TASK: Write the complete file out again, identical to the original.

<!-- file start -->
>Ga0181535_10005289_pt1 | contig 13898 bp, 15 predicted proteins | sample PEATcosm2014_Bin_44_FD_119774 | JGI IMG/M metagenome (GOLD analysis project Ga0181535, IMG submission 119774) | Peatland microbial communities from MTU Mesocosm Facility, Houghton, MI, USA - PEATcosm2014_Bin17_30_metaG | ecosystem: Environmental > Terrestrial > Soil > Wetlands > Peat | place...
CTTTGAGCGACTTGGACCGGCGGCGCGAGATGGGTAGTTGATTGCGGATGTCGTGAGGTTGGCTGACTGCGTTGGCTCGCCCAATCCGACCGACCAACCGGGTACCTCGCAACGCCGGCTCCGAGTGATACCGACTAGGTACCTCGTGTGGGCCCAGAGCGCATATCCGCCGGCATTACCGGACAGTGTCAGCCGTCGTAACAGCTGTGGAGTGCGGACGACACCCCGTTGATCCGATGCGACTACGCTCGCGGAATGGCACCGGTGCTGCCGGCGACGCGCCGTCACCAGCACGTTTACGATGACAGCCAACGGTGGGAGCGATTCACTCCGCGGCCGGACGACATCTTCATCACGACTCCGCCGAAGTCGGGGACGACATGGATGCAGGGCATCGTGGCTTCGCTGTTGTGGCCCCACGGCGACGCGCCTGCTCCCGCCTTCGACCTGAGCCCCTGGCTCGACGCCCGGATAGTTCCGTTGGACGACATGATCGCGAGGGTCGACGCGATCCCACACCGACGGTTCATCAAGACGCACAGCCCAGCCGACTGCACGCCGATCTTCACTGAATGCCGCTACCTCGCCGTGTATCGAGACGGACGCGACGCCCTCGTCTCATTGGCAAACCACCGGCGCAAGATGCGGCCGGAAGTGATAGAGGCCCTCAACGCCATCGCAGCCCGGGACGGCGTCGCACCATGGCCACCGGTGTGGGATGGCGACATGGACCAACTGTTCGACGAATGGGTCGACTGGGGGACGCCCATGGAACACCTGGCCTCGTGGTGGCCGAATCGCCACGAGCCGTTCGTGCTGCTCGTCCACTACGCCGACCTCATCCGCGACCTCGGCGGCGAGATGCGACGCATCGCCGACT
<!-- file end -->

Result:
>Ga0181535_10005289_pt1 | contig 13898 bp, 15 predicted proteins | sample PEATcosm2014_Bin_44_FD_119774 | JGI IMG/M metagenome (GOLD analysis project Ga0181535, IMG submission 119774) | Peatland microbial communities from MTU Mesocosm Facility, Houghton, MI, USA - PEATcosm2014_Bin17_30_metaG | ecosystem: Environmental > Terrestrial > Soil > Wetlands > Peat | place...
CTTTGAGCGACTTGGACCGGCGGCGCGAGATGGGTAGTTGATTGCGGATGTCGTGAGGTTGGCTGACTGCGTTGGCTCGCCCAATCCGACCGACCAACCGGGTACCTCGCAACGCCGGCTCCGAGTGATACCGACTAGGTACCTCGTGTGGGCCCAGAGCGCATATCCGCCGGCATTACCGGACAGTGTCAGCCGTCGTAACAGCTGTGGAGTGCGGACGACACCCCGTTGATCCGATGCGACTACGCTCGCGGAATGGCACCGGTGCTGCCGGCGACGCGCCGTCACCAGCACGTTTACGATGACAGCCAACGGTGGGAGCGATTCACTCCGCGGCCGGACGACATCTTCATCACGACTCCGCCGAAGTCGGGGACGACATGGATGCAGGGCATCGTGGCTTCGCTGTTGTGGCCCCACGGCGACGCGCCTGCTCCCGCCTTCGACCTGAGCCCCTGGCTCGACGCCCGGATAGTTCCGTTGGACGACATGATCGCGAGGGTCGACGCGATCCCACACCGACGGTTCATCAAGACGCACAGCCCAGCCGACTGCACGCCGATCTTCACTGAATGCCGCTACCTCGCCGTGTATCGAGACGGACGCGACGCCCTCGTCTCATTGGCAAACCACCGGCGCAAGATGCGGCCGGAAGTGATAGAGGCCCTCAACGCCATCGCAGCCCGGGACGGCGTCGCACCATGGCCACCGGTGTGGGATGGCGACATGGACCAACTGTTCGACGAATGGGTCGACTGGGGGACGCCCATGGAACACCTGGCCTCGTGGTGGCCGAATCGCCACGAGCCGTTCGTGCTGCTCGTCCACTACGCCGACCTCATCCGCGACCTCGGCGGCGAGATGCGACGCATCGCCGACT